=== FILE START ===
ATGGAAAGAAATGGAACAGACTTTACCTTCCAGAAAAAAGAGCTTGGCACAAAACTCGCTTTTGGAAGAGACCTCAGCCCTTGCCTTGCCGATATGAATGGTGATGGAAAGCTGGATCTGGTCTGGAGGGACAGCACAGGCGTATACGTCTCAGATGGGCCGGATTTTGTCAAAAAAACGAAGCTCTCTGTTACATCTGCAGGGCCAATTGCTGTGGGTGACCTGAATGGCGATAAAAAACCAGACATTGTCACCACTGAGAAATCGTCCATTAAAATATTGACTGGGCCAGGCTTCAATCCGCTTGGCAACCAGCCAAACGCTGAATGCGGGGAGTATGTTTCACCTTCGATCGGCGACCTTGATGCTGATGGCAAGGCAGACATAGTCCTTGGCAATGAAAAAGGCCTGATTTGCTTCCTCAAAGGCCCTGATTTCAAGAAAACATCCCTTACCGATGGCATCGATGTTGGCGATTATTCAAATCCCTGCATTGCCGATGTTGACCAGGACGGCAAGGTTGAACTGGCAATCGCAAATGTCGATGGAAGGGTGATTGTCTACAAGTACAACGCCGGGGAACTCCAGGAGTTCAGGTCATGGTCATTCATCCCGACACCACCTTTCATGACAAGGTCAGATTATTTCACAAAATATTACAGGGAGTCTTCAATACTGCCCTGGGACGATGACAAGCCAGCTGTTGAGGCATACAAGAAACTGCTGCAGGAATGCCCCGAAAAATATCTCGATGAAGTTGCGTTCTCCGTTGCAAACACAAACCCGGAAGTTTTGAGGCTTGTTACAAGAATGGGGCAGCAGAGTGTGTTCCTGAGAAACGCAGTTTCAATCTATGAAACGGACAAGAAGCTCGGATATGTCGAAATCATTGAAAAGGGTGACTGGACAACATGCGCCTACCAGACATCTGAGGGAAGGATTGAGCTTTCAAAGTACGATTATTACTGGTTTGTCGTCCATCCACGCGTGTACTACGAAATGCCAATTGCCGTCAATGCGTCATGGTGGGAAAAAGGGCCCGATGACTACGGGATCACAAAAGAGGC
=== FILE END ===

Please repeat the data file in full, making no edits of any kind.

ATGGAAAGAAATGGAACAGACTTTACCTTCCAGAAAAAAGAGCTTGGCACAAAACTCGCTTTTGGAAGAGACCTCAGCCCTTGCCTTGCCGATATGAATGGTGATGGAAAGCTGGATCTGGTCTGGAGGGACAGCACAGGCGTATACGTCTCAGATGGGCCGGATTTTGTCAAAAAAACGAAGCTCTCTGTTACATCTGCAGGGCCAATTGCTGTGGGTGACCTGAATGGCGATAAAAAACCAGACATTGTCACCACTGAGAAATCGTCCATTAAAATATTGACTGGGCCAGGCTTCAATCCGCTTGGCAACCAGCCAAACGCTGAATGCGGGGAGTATGTTTCACCTTCGATCGGCGACCTTGATGCTGATGGCAAGGCAGACATAGTCCTTGGCAATGAAAAAGGCCTGATTTGCTTCCTCAAAGGCCCTGATTTCAAGAAAACATCCCTTACCGATGGCATCGATGTTGGCGATTATTCAAATCCCTGCATTGCCGATGTTGACCAGGACGGCAAGGTTGAACTGGCAATCGCAAATGTCGATGGAAGGGTGATTGTCTACAAGTACAACGCCGGGGAACTCCAGGAGTTCAGGTCATGGTCATTCATCCCGACACCACCTTTCATGACAAGGTCAGATTATTTCACAAAATATTACAGGGAGTCTTCAATACTGCCCTGGGACGATGACAAGCCAGCTGTTGAGGCATACAAGAAACTGCTGCAGGAATGCCCCGAAAAATATCTCGATGAAGTTGCGTTCTCCGTTGCAAACACAAACCCGGAAGTTTTGAGGCTTGTTACAAGAATGGGGCAGCAGAGTGTGTTCCTGAGAAACGCAGTTTCAATCTATGAAACGGACAAGAAGCTCGGATATGTCGAAATCATTGAAAAGGGTGACTGGACAACATGCGCCTACCAGACATCTGAGGGAAGGATTGAGCTTTCAAAGTACGATTATTACTGGTTTGTCGTCCATCCACGCGTGTACTACGAAATGCCAATTGCCGTCAATGCGTCATGGTGGGAAAAAGGGCCCGATGACTACGGGATCACAAAAGAGGC